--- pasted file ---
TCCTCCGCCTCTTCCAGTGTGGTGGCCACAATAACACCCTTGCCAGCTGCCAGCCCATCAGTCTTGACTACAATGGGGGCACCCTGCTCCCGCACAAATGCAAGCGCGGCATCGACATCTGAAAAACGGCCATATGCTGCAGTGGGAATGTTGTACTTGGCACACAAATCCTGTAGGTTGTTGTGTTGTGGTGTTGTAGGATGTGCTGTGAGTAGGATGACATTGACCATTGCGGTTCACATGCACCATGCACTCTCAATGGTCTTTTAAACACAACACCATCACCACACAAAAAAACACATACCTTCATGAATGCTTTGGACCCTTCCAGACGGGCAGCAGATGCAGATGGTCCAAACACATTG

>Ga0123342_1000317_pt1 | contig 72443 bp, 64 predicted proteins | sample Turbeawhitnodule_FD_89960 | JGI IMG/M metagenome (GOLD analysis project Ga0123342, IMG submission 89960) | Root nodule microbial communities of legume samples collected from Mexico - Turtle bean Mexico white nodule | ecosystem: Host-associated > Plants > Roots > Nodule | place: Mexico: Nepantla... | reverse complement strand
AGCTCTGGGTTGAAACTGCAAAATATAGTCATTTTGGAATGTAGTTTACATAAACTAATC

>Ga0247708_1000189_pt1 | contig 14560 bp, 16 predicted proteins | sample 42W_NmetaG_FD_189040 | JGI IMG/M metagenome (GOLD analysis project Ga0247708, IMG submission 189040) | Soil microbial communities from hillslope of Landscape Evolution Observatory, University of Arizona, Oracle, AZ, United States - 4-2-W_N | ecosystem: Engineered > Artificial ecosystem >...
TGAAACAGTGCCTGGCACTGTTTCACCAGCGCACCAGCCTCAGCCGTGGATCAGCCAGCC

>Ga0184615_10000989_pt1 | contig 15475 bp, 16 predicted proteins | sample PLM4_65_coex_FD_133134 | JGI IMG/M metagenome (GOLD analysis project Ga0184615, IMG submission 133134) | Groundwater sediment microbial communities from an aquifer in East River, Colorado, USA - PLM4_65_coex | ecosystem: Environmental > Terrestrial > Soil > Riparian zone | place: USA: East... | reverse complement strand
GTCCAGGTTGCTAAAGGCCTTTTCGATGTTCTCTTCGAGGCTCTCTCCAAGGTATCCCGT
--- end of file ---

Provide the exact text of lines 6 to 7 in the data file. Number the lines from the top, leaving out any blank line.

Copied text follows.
>Ga0184615_10000989_pt1 | contig 15475 bp, 16 predicted proteins | sample PLM4_65_coex_FD_133134 | JGI IMG/M metagenome (GOLD analysis project Ga0184615, IMG submission 133134) | Groundwater sediment microbial communities from an aquifer in East River, Colorado, USA - PLM4_65_coex | ecosystem: Environmental > Terrestrial > Soil > Riparian zone | place: USA: East... | reverse complement strand
GTCCAGGTTGCTAAAGGCCTTTTCGATGTTCTCTTCGAGGCTCTCTCCAAGGTATCCCGT